These are the general conditions for genocide. We know much about its specific causes, but still have far to go in preventing it. Sadly, “never again” has yet to become a reality.
Ernesto Verdeja is associate professor of political science and peace studies at the University of Notre Dame. His research focuses on the causes of genocide and mass violence, and post-conflict justice, and reconciliation.
Can history, politics, economics, legal systems, and culture all play a role in genocide? Yes. But they don’t cause it.
Contrary to what some pundits would have you believe, there are no “ancient ethnic hatreds.” Certain nationalities do not have a predilection for mass murder. “They” have not been killing each other for centuries. Such theories might offer false comfort to those shocked at the “sudden” death of millions, or provide convenient cover to politicians looking for excuses to not take action, but there’s little evidence to back them up.
History doesn’t kill people. Culture can’t pull the trigger. You might as well blame the weather.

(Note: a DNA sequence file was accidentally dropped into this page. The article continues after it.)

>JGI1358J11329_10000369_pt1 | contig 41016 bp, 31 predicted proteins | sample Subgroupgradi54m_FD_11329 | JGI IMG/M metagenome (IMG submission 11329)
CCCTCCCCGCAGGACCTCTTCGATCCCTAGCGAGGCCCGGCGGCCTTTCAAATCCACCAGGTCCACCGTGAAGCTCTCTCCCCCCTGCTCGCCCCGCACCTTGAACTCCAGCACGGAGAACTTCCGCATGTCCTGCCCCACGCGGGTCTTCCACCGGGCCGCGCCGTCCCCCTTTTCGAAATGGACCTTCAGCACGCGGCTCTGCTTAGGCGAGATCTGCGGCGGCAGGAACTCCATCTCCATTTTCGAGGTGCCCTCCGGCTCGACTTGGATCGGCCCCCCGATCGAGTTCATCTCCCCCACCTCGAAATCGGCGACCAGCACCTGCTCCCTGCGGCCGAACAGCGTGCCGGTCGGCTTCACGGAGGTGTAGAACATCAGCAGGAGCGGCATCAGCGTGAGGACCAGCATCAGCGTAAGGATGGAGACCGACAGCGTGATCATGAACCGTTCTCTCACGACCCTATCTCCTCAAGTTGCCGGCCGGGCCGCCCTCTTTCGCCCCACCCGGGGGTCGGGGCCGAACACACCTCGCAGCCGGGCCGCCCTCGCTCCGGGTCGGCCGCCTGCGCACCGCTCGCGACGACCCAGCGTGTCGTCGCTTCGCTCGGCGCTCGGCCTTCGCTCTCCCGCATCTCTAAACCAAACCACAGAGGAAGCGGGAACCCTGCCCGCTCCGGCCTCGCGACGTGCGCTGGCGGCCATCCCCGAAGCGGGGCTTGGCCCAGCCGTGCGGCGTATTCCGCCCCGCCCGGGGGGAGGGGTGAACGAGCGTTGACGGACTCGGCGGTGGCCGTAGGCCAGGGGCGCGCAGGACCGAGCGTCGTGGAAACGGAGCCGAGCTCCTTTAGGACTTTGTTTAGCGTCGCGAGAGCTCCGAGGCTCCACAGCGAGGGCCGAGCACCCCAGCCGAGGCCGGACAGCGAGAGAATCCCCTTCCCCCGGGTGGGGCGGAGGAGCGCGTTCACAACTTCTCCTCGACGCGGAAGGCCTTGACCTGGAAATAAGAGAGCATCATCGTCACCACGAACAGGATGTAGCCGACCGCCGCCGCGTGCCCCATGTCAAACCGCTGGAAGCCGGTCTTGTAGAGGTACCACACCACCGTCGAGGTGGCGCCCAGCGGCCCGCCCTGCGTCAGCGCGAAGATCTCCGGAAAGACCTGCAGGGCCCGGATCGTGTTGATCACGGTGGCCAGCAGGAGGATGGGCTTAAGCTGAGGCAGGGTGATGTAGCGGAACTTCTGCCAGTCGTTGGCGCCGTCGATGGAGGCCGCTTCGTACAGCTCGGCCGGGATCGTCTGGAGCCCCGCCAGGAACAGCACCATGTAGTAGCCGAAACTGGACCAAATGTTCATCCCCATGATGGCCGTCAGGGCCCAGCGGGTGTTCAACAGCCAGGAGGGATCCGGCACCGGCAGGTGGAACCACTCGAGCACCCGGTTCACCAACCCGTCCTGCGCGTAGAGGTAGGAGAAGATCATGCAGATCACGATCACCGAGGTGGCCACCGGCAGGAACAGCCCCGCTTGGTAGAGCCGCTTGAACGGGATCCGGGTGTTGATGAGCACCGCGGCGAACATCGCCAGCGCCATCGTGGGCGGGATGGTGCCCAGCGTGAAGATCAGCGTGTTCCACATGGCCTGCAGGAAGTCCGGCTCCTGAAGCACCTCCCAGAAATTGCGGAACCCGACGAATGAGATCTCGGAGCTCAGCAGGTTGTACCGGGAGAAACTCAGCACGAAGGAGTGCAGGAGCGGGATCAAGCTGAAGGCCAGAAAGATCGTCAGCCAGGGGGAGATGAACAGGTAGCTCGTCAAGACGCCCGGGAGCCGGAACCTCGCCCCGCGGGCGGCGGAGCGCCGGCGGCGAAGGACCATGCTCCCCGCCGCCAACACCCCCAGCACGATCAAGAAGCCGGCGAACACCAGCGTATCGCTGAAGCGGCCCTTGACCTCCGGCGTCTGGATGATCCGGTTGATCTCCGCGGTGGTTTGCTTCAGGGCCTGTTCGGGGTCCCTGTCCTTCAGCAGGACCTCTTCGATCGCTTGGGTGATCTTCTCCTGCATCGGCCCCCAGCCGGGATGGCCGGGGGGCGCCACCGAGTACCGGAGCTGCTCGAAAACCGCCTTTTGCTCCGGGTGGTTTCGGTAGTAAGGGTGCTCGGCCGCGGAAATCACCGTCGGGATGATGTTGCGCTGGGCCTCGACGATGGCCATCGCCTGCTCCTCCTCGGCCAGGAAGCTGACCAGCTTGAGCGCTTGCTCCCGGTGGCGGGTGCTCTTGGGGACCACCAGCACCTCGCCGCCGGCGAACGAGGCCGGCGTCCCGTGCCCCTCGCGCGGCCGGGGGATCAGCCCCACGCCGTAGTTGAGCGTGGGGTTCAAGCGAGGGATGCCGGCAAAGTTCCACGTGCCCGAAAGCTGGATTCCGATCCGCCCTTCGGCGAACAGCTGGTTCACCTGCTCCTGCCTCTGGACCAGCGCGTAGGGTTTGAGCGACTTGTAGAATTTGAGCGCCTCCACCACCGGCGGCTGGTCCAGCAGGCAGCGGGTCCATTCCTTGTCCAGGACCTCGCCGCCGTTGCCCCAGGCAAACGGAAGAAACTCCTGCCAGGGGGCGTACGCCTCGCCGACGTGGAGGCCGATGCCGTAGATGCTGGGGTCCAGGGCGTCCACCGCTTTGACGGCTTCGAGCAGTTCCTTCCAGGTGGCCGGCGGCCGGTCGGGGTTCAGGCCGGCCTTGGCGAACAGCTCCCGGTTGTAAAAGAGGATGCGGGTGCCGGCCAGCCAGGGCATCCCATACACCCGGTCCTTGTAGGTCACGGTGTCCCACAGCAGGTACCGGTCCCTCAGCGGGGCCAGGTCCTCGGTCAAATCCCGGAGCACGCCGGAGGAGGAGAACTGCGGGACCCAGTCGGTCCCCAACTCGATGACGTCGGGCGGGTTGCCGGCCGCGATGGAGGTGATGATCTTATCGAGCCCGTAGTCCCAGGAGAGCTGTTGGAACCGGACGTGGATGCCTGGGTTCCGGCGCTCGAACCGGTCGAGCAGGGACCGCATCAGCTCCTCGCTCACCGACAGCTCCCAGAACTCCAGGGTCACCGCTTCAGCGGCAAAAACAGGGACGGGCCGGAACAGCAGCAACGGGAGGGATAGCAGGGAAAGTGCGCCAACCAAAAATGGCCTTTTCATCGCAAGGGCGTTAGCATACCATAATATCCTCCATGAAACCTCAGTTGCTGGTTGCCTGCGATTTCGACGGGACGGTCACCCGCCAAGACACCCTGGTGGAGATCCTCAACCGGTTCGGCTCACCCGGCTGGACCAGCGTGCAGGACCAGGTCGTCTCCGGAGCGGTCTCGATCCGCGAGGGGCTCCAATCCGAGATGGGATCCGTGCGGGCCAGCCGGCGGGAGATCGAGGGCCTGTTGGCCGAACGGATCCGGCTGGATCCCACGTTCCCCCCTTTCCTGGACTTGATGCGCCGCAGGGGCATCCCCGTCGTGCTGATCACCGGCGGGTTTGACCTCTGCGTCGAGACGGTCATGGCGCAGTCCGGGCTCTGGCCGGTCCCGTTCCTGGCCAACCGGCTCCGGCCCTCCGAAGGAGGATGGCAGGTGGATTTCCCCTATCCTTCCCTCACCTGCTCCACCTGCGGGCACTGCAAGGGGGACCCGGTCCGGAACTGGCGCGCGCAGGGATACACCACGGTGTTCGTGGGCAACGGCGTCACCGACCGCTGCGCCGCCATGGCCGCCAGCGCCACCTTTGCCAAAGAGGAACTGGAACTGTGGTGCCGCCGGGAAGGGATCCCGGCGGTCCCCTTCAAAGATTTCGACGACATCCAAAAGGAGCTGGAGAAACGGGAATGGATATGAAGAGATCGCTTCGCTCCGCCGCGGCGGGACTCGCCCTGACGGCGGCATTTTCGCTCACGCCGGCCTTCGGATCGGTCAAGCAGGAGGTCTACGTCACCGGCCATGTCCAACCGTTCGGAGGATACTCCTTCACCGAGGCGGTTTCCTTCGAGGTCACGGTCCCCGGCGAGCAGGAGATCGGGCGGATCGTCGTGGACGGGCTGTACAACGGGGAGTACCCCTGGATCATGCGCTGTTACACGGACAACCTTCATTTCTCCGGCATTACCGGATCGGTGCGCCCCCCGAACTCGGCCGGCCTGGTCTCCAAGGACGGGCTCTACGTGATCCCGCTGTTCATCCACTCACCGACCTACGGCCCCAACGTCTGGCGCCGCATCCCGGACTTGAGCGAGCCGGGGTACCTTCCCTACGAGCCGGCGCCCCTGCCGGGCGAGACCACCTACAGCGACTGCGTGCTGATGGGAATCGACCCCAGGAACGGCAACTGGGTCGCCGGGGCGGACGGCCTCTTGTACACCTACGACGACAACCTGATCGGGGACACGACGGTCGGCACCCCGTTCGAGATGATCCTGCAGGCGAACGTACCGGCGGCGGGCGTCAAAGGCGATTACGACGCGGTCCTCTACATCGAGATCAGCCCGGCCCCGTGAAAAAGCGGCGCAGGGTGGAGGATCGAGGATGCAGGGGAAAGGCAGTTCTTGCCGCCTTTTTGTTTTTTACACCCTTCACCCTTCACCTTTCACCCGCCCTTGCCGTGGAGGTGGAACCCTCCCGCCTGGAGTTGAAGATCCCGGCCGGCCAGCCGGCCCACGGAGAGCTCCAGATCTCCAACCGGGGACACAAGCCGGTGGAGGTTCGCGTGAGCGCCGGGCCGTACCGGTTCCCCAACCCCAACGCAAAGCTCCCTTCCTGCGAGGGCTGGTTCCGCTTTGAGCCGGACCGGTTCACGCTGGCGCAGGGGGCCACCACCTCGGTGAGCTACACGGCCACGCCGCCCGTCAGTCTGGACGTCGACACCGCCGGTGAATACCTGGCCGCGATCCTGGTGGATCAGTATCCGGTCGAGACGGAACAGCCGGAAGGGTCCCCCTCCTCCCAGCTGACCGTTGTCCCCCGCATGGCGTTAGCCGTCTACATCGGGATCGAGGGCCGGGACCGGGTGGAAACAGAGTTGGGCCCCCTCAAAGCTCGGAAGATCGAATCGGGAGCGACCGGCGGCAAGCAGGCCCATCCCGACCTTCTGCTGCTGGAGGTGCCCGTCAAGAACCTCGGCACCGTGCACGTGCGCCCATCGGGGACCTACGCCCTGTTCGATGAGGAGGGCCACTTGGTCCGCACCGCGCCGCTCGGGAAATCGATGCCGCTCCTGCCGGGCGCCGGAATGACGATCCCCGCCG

Genocides and mass atrocities almost always target a specific ethnic, religious, or political group, but they are never spontaneous. People don’t wake up one day and start butchering their neighbors because they don’t like the way they look. They have to be taught to hate or fear. And, as the historian Benjamin Valentino has observed, someone—whether one individual or a small group—has to conclude that targeting members of a particular group is the only means capable of achieving a specific end.
Sometimes, as in Cambodia and Nazi Germany, it’s a radical ideological vision of a “pure” society. Sometimes, as in Yugoslavia and the Ottoman Empire, it’s a particularly virulent strain of nationalism. And sometimes, as in Rwanda and Syria, it’s simply because those in charge conclude that killing lots of people is the only way to stay in charge.
That said, genocidal leaders don’t operate in a vacuum. Scholars have identified certain external factors—particularly war, impunity for past crimes, and regime fragility—that can influence or accelerate the decision to kill.
Nor do perpetrators act in isolation: there are always plenty of ordinary men and women who—whether because of careerism, score settling, fear of retribution, or promise of financial gain—will run the camps, pack the gas chambers, and join the firing squads.
But in the end, machetes don’t just hand themselves out. Someone has to give the order.